The Road to the NBABy Tomas Rios
May 6, 2010
He was faster, stronger and better than anyone else on the court. There are a lot of good players at this gym, but none quite like him. After he finishes breaking down the defense and making a jumper in his opponent’s face, he does it again and again.
Tyc Snow is a household name in Northern Virginia. He has been terrorizing local players since his days at Stonewall Jackson High School. Snow is now embarking on a difficult journey from the National Basketball Association Development League or D-league to the NBA.
“I sprained my wrist and the week after that was the D-league pre-draft camp…I went to the camp anyway and was denied a contract my first year,” said Snow.
Professional athletes are some of the most recognized people in the world. Fans love them, kids want to be them and reporters love to talk about them. The road to becoming a professional athlete though isn’t always a glamorous trip.
Snow first gained notoriety in high school at Stonewall Jackson. He received many accolades, but was unable to play division I basketball due to his grades.
“During my senior year at Stonewall I was highly recruited by division I colleges,” said Snow, “but I didn’t have the grades so I was forced to go to a junior college…I went to Enterprise-Ozark in Alabama.”
While at Enterprise-Ozark, Snow was the starting point guard and had two standout seasons. He averaged 14 points per game and 2.5 assists while at Ozark.
After his second year at Enterprise-Ozark, Snow decided to take his talents to the next level. Snow transferred to division-1 school Mississippi Valley State University.
While at Mississippi Valley State University, Snow switched back and forth between the point guard and shooting guard positions. Snow’s coaches liked his versatility and what he brought to each position.
“The switching was kind of uncomfortable…I wasn’t switching because I wasn’t able to play the point guard position. It was because my coaches liked my scoring ability,” said Snow.
Snow excelled at Mississippi Valley and almost led the team to an NCAA tournament berth his senior year. Despite a great performance in the conference final, which included five 3-pointers from Snow, Mississippi Valley fell short. Instead of trying to make a run at the pros right after his senior season, Snow decided to stay an extra year in Mississippi.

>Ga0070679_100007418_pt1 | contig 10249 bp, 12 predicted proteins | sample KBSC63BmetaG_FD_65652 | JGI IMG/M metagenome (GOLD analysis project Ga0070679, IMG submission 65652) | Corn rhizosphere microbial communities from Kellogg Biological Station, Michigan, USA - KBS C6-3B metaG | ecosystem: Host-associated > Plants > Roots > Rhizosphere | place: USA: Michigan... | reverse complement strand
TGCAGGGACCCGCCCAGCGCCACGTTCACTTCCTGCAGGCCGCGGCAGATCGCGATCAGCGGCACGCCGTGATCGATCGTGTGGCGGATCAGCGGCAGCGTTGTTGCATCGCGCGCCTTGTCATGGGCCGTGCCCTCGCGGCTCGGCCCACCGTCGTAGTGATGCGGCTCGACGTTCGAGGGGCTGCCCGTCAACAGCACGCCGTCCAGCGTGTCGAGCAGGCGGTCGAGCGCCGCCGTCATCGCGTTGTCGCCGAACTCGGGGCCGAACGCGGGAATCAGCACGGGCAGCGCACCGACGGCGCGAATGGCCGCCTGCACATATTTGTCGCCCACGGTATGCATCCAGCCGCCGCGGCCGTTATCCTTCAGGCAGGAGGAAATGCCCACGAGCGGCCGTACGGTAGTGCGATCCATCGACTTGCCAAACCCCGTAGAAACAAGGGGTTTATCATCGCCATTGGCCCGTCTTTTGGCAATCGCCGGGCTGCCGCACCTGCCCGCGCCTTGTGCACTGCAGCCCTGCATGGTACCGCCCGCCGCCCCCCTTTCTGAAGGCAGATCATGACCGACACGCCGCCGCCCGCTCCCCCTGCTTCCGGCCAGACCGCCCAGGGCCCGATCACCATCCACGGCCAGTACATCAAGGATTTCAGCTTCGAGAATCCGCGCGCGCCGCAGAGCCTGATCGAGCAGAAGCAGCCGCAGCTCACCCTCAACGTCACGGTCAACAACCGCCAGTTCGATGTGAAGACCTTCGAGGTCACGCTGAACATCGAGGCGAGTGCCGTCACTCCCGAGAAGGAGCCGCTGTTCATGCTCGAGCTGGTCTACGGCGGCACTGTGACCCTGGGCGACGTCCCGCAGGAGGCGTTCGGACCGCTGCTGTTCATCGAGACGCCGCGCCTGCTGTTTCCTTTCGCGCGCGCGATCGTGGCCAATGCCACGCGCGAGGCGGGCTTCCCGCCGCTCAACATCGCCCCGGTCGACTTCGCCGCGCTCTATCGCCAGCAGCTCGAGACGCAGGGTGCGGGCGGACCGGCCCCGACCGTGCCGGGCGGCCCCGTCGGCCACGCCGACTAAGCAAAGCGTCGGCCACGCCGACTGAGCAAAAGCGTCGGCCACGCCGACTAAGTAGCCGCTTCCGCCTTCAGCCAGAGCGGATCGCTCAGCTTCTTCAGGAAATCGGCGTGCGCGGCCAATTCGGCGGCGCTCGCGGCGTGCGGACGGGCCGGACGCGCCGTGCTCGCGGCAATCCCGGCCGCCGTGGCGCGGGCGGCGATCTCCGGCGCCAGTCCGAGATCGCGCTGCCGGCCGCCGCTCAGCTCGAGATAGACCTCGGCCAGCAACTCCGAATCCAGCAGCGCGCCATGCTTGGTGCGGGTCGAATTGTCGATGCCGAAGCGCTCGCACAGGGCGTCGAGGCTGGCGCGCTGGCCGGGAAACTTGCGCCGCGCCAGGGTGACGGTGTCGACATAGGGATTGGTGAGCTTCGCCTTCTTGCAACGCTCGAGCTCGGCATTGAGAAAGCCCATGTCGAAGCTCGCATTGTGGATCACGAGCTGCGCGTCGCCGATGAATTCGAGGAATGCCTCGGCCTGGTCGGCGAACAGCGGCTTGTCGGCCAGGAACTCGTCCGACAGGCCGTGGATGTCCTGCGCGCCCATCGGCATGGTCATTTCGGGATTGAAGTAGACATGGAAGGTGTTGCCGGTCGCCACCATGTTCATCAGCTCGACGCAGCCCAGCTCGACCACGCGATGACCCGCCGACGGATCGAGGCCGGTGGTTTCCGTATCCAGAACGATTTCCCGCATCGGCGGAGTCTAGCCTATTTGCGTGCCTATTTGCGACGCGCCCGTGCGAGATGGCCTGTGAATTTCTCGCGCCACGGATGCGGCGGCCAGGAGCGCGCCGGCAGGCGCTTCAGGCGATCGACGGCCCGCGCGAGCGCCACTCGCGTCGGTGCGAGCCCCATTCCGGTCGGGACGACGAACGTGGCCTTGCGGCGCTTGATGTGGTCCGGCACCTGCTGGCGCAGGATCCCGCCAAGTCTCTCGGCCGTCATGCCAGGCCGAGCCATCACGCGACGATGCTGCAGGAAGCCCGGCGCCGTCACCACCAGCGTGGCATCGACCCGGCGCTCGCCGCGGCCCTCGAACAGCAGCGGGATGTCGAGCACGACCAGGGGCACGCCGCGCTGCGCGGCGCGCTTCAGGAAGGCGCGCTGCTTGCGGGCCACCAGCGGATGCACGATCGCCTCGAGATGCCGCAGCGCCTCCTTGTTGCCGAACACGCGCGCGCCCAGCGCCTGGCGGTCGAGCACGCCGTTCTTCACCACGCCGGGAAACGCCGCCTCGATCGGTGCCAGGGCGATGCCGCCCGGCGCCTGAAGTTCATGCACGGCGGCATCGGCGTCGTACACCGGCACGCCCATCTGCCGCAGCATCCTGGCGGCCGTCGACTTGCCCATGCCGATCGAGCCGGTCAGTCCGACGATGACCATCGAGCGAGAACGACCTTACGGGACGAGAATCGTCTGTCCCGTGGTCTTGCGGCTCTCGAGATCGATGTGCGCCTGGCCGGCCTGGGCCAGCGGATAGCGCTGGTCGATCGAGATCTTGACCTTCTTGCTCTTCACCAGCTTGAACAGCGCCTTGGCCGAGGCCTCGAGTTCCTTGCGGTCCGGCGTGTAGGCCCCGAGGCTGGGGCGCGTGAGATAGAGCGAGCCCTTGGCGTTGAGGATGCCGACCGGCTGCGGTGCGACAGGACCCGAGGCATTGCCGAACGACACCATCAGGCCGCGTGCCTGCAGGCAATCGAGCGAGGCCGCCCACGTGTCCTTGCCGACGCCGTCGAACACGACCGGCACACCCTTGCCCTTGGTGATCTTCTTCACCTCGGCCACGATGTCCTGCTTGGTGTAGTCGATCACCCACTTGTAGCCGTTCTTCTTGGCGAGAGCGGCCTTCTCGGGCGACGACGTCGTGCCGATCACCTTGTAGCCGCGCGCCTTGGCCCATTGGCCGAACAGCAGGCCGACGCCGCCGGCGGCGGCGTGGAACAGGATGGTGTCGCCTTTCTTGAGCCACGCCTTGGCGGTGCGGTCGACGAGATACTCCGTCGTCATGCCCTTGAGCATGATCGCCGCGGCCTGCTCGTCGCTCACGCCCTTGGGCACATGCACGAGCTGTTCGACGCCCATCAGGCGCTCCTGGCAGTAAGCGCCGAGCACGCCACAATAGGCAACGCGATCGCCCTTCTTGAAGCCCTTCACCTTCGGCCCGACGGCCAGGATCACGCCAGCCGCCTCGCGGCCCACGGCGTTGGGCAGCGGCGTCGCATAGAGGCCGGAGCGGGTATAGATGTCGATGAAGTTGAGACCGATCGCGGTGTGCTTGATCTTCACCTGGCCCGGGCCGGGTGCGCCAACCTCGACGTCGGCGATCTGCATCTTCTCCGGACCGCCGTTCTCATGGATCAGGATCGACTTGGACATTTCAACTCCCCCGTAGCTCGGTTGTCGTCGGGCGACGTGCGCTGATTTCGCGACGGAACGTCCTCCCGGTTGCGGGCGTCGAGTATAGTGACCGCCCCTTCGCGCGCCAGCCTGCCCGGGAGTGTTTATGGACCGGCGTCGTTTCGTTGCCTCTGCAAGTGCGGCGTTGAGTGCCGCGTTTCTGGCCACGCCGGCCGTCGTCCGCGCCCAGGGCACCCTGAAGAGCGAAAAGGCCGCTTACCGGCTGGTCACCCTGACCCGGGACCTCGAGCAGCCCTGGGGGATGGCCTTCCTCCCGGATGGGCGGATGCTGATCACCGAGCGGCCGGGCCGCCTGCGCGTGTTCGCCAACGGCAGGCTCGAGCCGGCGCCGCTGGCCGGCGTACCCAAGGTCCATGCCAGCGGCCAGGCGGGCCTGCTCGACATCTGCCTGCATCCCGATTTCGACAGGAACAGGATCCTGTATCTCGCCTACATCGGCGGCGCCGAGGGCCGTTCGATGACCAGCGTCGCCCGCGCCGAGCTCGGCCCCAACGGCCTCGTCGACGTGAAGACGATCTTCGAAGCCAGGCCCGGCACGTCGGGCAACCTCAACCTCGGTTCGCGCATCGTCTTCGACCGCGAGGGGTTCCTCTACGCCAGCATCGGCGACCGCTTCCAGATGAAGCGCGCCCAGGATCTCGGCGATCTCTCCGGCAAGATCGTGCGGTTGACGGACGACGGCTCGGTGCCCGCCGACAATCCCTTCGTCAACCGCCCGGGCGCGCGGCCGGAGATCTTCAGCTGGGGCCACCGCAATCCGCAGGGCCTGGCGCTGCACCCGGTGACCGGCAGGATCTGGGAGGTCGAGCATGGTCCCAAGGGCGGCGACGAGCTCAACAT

“ I stayed an additional year to graduate school first,” said Snow “that kind of set me back because I was a year out of playing.”
During March, of his fifth year in college, Snow received an opportunity to play professional basketball for the Elmira Bulldogs in New York. After earning his degree, Snow left for the opportunity to begin his professional career.
Snow led the Bulldogs to the league championship where he suffered a sprained wrist. The following week was the NBA D-League pre-draft camp. Snow was denied a contract at the end of camp.
“It wasn’t a set back at all,” said Snow “ I was playing with one hand. I didn’t even shoot like the whole camp. I was happy to know that deep down in my heart that if I was healthy it would have been better.”
“I saw him play a lot last year at the gym,” said Leo Patino, an employee at the gym Snow attended,” He just destroyed everyone.”
While rehabbing the wrist he injured at D-league camp, Snow trained at a local gym where he honed his game and tormented opponents.
Along with local pick-up games, Snow played in a semi-professional league, the Eastern Basketball Alliance. He dominated the league and averaged 29 points per game.
This past summer, Snow went back to the pre-draft camp and was put into a pool of players eligible to be signed. The Erie Bayhawks later gave him a contract.
“You've got your Earl Boykins and Nate Robinsons out there,” said Duane Rankin, reporter for the Erie Bayhawks, “but they are special talents. I wouldn't put Tyc in their category, but if given a chance to play major minutes in the D-League, you never know what could happen.”
Snow is currently a free agent, but has high hopes for the coming months.
“My agent has a lot planned for me,” said Snow.” Right now he wants me to play on a USA all-star team in June, up in LA. He wants us to play an IBL team…just so I can get some more games under my belt.”
Snow plans on attending a few NBA team camps and making a strong push for the D-league this summer.
“My whole goal is to get to a few NBA camps…the hardest part is over with. I just need to go out and perform,” said Snow.
Trying to get into the NBA is no easy task, but Tyc Snow is well on his way. He is focused and poised for anything that he encounters.
“I’m a very humble and a blessed person. I’m just going to make the best of my opportunities and hopefully make it to the NBA,” said Snow.
Only time will tell if Snow gets to the NBA, but with his skill and determination, anything is possible.